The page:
Security researchers have discovered at least three new malware strains using a new code injection technique that allowed them to evade antivirus detection.
They have named the technique “Early Bird” because its mode of operation relies on using legit Windows OS functions to inject malicious code inside application processes before the actual application process starts and anti-malware products hook into the process to scan for malicious behavior.
Security researchers from Cyberbit, a cyber-security firm based in Ra’anana, Israel, say they discovered the technique while analyzing the TurnedUp backdoor, a malware strain used by APT33, a suspected Iranian cyber-espionage group.
Cyberbit published a report a few days ago with the details of the injection process, along with a YouTube video (below).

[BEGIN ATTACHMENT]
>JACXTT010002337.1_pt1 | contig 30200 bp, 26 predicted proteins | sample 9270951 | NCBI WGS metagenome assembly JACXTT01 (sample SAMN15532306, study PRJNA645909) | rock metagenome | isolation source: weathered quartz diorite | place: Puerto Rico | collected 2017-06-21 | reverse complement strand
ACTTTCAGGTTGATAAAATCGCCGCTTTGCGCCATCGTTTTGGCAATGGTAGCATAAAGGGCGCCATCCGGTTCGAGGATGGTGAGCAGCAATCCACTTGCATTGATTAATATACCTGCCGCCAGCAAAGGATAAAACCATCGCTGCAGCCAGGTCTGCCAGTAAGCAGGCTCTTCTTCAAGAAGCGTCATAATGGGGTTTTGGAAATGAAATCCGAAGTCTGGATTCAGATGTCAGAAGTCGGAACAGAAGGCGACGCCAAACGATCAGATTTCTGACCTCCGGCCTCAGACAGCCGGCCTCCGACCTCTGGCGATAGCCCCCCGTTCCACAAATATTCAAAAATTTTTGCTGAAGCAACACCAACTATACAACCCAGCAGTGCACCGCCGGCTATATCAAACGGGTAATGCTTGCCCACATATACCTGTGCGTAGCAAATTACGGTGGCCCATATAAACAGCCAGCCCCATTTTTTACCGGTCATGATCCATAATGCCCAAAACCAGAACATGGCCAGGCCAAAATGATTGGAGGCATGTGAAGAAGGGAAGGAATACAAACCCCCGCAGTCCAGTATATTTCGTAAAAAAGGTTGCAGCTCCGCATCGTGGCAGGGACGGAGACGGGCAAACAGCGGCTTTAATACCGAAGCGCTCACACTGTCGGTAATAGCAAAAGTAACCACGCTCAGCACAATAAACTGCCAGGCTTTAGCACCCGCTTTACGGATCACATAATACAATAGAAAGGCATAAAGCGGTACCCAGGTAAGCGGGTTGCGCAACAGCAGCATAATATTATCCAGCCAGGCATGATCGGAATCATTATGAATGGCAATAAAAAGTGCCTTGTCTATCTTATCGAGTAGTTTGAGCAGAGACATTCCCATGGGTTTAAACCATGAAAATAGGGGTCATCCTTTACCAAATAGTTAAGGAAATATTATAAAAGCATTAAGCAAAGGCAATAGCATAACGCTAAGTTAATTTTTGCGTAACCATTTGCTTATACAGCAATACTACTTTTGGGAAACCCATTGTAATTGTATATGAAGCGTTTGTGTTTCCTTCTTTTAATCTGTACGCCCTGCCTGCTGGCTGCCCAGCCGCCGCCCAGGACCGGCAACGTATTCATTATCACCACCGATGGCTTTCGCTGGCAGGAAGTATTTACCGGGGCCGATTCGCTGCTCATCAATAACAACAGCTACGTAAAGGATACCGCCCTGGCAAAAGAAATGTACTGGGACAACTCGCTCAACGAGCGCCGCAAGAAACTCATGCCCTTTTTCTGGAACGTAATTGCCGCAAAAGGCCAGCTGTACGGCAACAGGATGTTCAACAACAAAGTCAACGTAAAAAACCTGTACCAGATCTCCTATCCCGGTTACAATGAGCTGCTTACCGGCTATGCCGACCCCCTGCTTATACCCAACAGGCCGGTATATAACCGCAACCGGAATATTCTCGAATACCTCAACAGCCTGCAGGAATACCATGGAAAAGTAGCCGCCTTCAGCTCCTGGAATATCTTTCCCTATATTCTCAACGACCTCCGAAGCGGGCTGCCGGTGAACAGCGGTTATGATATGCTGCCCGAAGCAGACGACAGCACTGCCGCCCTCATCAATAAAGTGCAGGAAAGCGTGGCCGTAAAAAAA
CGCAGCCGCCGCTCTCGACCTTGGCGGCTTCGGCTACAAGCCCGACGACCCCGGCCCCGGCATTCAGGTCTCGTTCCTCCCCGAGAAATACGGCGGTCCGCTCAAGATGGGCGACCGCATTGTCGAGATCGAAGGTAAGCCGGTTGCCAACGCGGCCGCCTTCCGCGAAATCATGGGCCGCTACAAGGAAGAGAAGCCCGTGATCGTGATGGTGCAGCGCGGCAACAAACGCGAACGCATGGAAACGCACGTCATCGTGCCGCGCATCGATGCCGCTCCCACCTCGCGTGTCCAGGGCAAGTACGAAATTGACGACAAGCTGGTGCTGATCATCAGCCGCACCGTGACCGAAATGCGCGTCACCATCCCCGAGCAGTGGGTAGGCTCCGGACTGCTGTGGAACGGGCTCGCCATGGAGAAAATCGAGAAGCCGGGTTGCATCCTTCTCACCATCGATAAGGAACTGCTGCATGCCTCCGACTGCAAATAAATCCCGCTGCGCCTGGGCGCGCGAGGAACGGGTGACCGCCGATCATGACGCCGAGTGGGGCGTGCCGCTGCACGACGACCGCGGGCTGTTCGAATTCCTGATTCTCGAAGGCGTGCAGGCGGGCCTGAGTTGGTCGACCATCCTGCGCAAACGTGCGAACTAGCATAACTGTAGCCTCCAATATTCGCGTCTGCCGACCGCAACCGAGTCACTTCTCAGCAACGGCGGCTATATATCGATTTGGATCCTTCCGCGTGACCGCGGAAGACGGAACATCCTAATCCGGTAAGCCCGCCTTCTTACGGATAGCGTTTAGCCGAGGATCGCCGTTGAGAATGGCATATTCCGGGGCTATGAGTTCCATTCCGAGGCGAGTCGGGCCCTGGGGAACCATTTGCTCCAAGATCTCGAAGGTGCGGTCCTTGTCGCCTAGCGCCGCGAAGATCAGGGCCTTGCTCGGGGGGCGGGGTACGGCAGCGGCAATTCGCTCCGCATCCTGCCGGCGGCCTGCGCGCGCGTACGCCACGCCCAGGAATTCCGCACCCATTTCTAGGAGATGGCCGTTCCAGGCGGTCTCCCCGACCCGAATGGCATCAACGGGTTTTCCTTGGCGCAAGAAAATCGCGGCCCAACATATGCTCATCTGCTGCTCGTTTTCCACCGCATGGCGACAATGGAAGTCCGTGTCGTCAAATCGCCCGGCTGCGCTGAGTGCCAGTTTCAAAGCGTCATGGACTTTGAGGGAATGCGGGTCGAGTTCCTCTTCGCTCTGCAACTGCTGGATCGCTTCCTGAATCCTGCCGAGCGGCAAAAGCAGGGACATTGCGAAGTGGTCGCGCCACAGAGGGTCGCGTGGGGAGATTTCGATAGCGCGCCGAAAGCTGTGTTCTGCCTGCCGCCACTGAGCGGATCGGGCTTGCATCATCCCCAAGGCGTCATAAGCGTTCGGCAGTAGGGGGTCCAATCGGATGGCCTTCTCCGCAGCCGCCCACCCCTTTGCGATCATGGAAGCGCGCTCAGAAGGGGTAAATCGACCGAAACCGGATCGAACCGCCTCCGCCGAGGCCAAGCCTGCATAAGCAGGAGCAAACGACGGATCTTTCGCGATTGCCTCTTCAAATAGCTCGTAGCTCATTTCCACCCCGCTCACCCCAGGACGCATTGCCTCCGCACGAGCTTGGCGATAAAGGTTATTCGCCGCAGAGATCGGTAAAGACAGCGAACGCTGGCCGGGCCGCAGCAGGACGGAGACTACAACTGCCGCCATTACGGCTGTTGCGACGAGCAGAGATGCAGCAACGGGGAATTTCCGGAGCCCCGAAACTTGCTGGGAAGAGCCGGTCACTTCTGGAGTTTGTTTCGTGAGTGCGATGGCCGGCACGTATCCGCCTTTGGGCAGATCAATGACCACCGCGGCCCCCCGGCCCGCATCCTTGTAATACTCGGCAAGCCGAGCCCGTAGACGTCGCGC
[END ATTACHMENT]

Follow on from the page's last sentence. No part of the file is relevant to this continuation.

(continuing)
Creating new legitimate process, suspending the process, and then injecting code as early as possible is not actually a new approach to code injection.
What makes Early Bird different is the OS functions that were abused to make this happen.
The Cyberbit report will now serve as a guideline for antivirus vendors, which will use the techniques described by Cyberbit to create detection rules for malware that may be trying to abuse “Early Bird” to hide malicious activity on the infected systems.